Obama is widely credited with withdrawing most of America’s troops from Iraq; however, this policy was initiated by President Bush in the 2008 Status of Forces Agreement. In fact, Obama tried pushing for US forces to stay longer in Iraq. Then, as combat troops withdrew from the Middle East, Obama rapidly increased American use of Unmanned Aerial Vehicles (UAVs), known colloquially as ‘drones’. The success and accuracy rates of drone strikes have been questioned publicly, as independent organisations find they produce high civilian fatality rates. In response, the Obama administration released official statistics. However, upon review these were found to be vague, with a suspiciously low number of civilian casualties. One reliable source puts the civilian death toll at 6 times the government figures. A government seemingly obscuring reports of civilian casualties should always be viewed with scepticism.

563 drone strikes occurred during Obama’s Presidency, compared to only 57 under George Bush, despite the latter starting multiple conflicts.

Perhaps most memorably, Obama never closed the Guantanamo Bay detention camp, a keystone pledge when he first won office. Admittedly, many inmates were transferred or released, and conditions were improved, but the notorious camp remains open today, with President Trump keeping it Guantanamo and planning to increase its usage. There is a certain irony then, that the ‘Peace President’ has a rather non-peaceful security stance staining his legacy.

Obama’s presidency has resulted in other problematic issues. For instance, Obama was praised by many for his dedication to environmental issues, such as pushing for the Paris Agreement. Unfortunately, due to the nature of America’s political system, in which only two parties dominate, as soon as one party adopts a tentpole policy, the other will try to knock it down. As a result, Obama’s determination to combat climate change has inadvertently turned it into a partisan issue. This is clearly the case, as many Republicans publicly voiced concern for climate change during George W. Bush’s presidency, but during Obama’s presidency switched to openly denying climate change so as to be seen opposing Democrat policy. While this is not Obama’s fault, he has unwittingly created new problem subjects for American politics going forwards.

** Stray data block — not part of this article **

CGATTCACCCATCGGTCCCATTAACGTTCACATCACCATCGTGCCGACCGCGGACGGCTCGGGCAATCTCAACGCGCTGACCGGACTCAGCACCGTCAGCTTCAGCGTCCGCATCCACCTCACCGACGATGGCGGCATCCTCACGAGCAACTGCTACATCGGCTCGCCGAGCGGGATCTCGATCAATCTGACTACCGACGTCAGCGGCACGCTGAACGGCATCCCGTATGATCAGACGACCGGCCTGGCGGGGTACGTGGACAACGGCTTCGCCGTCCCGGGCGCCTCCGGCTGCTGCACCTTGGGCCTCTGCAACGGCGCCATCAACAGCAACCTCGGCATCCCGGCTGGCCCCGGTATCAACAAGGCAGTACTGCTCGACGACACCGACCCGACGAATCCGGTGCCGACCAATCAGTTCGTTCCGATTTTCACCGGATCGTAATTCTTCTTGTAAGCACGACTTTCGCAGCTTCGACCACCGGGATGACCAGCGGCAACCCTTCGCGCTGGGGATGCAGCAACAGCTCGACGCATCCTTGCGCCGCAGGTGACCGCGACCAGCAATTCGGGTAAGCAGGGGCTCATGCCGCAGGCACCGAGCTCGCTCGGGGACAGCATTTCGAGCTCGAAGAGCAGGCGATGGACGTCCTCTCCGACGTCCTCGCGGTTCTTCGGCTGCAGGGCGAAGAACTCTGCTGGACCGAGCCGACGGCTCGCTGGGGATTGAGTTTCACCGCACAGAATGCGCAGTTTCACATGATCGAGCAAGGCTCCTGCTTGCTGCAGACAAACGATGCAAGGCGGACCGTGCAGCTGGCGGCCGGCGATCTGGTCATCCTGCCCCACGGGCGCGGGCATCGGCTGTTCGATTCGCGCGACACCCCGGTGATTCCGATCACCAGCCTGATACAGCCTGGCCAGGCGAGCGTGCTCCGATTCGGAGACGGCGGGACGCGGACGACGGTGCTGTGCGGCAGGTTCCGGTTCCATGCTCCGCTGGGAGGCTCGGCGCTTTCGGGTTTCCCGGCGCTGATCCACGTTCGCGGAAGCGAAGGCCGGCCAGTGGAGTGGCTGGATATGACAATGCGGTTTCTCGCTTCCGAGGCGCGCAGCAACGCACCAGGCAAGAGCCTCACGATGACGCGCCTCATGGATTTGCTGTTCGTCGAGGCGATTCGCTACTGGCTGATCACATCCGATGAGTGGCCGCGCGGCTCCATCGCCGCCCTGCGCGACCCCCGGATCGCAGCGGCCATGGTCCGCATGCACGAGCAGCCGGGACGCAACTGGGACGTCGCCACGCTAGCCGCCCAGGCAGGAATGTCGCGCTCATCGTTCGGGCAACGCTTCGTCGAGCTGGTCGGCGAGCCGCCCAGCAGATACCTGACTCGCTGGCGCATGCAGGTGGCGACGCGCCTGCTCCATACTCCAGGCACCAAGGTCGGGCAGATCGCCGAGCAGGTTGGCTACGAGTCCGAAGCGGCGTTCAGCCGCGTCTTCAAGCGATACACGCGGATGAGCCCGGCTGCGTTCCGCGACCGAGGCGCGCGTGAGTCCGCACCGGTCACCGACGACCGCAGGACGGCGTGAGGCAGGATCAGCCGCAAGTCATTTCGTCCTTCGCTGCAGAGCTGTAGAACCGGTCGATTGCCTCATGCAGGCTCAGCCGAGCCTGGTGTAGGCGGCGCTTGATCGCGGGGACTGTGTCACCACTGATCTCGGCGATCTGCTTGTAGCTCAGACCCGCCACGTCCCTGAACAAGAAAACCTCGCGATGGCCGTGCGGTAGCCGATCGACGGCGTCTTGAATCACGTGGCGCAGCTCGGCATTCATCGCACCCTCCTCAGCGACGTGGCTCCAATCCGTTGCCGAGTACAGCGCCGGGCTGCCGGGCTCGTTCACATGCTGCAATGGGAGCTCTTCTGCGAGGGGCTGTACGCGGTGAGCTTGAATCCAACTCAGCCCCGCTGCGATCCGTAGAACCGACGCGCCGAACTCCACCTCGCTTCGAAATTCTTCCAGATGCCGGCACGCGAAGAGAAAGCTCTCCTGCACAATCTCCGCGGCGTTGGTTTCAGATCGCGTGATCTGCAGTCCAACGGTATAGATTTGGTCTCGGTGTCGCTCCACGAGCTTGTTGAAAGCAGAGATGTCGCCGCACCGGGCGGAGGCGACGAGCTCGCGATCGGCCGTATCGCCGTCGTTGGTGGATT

It is certainly easy to understand the hopeful atmosphere around Obama when he first entered office. He followed a once-wildly popular president whose disapproval rating had soared due to America’s economic woes and the ongoing and highly unpopular Iraq War. Pledging to withdraw troops from Iraq and create progress domestically, the charismatic Obama therefore seemed a symbol of great change for America. It is also easy to understand why many who loathe President Trump remember Obama fondly – the two men could hardly be less alike. However, people should be cautious that they don’t end up looking at history through rose-tinted glasses.

As is the case with most world leaders, Obama’s supporters will remember him as a great President, and his critics will remember him in a negative light. The truth is likely to lie somewhere in between. In some respects then, Obama will leave a legacy of hope, but perhaps too much was hoped of him.

Tristan Fleming-Froy

The original cover image used in this article is by Count 10 (Flickr). The original image has been modified by The Perspective Webzine in accordance with Creative Commons licensing.